I am interested to hear if anyone has a better explanation for the reason this is done! And I am also interested to hear the opinions of fans of South American teams and whether it is as odd to them as it is to me.

 

 

 

Murray, Scott. “A brief history of … the Copa América, the tournament with a special kind of beauty.” The Guardian, 17 June 2015, www.theguardian.com/sport/2015/jun/17copa-america-brief-history-conmebol. Accessed 10 Feb. 2019.

2 thoughts on “Copa America. And Japan. And Qatar.

  1. Marco Gonzalez Blancas

    I know that the announcement for the teams invited to Copa America was made almost a year ago, but let’s not forget that Qatar just won the AFC (Asian Football Confederation) Asian Cup about three weeks ago. The final was actually played against Japan, the other team from outside of CONMEBOL invited to Copa America. I think it is great for CONMEBOL to invite teams from other confederations. As a Mexican fan, I have enjoyed watching my team play some of the best national teams in the world such as Brazil and Argentina in a tournament other than the World Cup. Playing these teams in a friendly is not the same. As we all know, friendlies are often full of substitutions and other techniques that coaches experiment with in order to get ready for the games that actually matter.
    As you mentioned, Mexico has made it to two finals in 10 participations it has had in Copa America. Mexico lost both finals to South American countries. I think these invitations make the tournament more interesting as it introduces more competition and new styles of play to the tournament. This is very important for the South American team’s preparation as they must be ready to face those new styles of play and defend the whole continent’s honor. They are not going to let a team from another confederation come and win their cup. Although the AFC teams might not be at the same level as the CONMEBOL teams, Qatar and Japan might be the best two teams in their confederation as they played the final of the Asian Cup.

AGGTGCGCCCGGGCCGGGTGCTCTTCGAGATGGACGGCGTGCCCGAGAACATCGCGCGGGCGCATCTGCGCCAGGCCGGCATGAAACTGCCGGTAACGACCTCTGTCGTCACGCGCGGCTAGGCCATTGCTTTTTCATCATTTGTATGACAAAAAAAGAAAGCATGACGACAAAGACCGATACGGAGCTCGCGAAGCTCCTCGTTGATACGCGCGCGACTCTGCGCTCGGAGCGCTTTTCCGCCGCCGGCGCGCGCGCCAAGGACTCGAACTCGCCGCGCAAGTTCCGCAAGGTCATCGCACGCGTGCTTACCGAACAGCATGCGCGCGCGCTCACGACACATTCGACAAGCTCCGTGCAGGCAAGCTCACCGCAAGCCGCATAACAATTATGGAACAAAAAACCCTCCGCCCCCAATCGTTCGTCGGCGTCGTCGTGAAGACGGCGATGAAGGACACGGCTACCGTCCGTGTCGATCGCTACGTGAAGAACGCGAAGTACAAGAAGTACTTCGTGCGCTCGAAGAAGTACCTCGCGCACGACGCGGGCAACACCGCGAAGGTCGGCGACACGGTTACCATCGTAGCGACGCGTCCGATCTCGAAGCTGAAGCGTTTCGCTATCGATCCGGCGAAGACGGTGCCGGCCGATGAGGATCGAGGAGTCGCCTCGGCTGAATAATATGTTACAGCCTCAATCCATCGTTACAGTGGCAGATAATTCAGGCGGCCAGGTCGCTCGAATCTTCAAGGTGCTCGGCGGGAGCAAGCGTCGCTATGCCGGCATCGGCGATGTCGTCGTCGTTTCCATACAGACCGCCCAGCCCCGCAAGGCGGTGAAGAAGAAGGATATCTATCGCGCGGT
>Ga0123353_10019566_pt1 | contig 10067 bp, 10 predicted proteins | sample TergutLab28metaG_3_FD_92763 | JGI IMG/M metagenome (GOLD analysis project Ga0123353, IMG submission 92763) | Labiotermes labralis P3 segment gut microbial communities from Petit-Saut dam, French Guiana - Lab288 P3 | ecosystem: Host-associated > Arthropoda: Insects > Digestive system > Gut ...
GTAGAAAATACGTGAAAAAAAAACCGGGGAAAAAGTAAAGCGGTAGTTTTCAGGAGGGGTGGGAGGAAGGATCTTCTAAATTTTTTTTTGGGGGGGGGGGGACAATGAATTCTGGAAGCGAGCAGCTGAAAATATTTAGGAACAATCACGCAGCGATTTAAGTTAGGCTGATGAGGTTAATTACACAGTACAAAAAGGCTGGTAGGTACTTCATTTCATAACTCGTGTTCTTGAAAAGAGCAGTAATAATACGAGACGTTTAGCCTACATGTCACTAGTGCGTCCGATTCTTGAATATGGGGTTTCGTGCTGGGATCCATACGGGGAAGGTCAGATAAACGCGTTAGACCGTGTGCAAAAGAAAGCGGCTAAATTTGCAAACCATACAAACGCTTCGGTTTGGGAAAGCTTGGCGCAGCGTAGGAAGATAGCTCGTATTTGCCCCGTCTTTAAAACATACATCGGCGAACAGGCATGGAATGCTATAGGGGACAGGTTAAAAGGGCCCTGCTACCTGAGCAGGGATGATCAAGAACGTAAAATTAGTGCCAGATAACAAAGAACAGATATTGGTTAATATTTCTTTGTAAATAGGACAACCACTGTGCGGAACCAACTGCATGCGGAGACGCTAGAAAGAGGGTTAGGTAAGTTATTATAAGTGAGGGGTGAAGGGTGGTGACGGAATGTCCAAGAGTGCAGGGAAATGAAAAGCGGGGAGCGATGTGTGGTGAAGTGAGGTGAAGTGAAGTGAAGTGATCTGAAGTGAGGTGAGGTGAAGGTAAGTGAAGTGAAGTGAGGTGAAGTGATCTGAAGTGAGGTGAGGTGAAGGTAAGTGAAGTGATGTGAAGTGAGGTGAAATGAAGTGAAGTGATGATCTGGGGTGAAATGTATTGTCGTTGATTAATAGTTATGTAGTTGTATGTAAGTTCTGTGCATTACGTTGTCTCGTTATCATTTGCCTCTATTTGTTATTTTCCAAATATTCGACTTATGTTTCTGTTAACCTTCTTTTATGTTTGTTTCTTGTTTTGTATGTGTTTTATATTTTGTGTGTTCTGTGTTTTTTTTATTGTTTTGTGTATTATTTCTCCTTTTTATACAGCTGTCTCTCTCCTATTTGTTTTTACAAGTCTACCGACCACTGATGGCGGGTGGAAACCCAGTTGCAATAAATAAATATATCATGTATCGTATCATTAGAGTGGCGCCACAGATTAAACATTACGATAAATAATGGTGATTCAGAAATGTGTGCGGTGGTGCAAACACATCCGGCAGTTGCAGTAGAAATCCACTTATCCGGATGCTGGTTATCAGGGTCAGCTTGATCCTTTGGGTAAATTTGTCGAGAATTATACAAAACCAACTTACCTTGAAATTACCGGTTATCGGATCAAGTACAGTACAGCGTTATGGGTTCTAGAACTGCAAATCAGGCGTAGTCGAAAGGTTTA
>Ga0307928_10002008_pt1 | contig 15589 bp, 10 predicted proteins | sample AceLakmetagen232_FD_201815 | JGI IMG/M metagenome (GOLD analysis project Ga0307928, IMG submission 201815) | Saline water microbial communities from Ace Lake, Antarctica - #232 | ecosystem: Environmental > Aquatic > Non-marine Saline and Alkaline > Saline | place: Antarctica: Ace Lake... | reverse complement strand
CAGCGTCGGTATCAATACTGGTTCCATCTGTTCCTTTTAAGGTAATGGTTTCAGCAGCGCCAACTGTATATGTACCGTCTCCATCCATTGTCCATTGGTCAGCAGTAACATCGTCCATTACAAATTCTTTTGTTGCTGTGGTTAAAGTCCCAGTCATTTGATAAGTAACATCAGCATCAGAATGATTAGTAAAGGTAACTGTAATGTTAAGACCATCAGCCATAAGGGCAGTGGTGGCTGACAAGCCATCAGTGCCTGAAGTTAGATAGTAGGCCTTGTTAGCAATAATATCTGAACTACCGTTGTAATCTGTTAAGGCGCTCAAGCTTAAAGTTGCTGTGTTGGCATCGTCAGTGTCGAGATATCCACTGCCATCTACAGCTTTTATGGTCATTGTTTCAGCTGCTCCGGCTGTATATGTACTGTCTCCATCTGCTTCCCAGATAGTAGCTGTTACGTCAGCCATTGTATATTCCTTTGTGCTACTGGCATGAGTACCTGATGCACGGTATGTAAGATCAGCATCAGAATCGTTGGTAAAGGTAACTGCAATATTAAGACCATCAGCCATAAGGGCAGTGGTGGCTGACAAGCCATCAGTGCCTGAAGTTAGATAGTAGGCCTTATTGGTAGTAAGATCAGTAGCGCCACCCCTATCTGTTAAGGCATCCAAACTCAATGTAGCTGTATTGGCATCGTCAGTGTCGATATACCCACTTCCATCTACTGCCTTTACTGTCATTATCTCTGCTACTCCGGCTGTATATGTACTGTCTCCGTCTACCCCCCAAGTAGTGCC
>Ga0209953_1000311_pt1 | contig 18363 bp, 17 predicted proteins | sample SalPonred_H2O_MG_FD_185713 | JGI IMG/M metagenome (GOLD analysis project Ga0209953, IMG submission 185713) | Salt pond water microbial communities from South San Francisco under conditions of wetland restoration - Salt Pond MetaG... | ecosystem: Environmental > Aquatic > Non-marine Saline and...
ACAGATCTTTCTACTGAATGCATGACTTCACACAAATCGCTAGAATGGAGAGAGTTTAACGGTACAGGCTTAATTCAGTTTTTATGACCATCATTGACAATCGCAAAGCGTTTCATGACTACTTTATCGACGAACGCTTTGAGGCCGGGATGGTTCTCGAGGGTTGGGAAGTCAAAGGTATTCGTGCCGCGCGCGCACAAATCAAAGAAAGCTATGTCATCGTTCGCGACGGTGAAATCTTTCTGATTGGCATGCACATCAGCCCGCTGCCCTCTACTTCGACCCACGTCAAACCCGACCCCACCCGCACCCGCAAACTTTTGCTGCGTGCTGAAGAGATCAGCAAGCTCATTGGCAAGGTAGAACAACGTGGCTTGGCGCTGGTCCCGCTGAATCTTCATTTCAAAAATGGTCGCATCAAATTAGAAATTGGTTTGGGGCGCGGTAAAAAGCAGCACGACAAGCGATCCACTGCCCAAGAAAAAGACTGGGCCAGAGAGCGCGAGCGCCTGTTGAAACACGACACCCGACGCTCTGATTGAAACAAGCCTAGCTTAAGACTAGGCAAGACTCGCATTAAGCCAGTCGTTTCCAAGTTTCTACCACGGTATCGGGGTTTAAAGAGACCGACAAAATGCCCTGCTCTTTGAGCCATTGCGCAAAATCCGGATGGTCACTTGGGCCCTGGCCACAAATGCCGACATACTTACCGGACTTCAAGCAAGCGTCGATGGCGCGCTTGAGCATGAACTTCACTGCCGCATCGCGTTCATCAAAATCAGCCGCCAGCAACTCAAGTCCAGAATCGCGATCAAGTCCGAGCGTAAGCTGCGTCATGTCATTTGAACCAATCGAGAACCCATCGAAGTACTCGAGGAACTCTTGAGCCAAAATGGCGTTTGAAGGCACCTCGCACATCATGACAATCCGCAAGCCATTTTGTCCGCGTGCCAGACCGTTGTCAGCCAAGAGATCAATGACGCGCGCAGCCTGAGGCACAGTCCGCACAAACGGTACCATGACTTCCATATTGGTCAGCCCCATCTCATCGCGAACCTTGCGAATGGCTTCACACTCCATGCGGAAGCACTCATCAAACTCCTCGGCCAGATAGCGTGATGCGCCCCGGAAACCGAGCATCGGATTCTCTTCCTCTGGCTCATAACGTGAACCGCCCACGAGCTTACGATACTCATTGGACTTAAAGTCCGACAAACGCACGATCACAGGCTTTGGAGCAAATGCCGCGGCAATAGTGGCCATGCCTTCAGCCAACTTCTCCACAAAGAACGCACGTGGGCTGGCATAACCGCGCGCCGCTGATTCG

Do I think any of these two AFC teams will win the Copa America? I don’t think so. They will definitely bring more competition to the tournament though and this will be to the benefit of not only the South American teams, but also of the spectators that will be enjoying the tournament in the stadium or through their TV.

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  2. Mark Birmingham

    Patrick,

    I really enjoyed your post. I am not as plugged in to the South American international soccer community, so i cant provide good insight on how this years tournament looks in the eyes of a true fan. However, I had a few thoughts regarding your confusion about why the tournament would select outside countries. First, I think you were on to something when you speculated whether Qatar bribed their way into the tournament. Sadly, I do believe money is the driving factor of all decisions. However, out of good faith of the system I will try to provide a good reason why the tournament would invite outside countries.

    I would argue the leaders of the tournament value having diversity in the the styles of play. As I have read in Kittleson’s book, there is a lot of pride to be taken based off the way your team plays. Perhaps, the leaders of the tournament want to showcase many different types of play styles. So that the South American teams can beat the teams with unaccepted styles of football. As much as the South American teams pride themselves on their traditions, they aren’t worth much if they aren’t associated with winning. Beating outsider teams may provide the validation for the South American styles that they need to continue to grow a domestic fan base.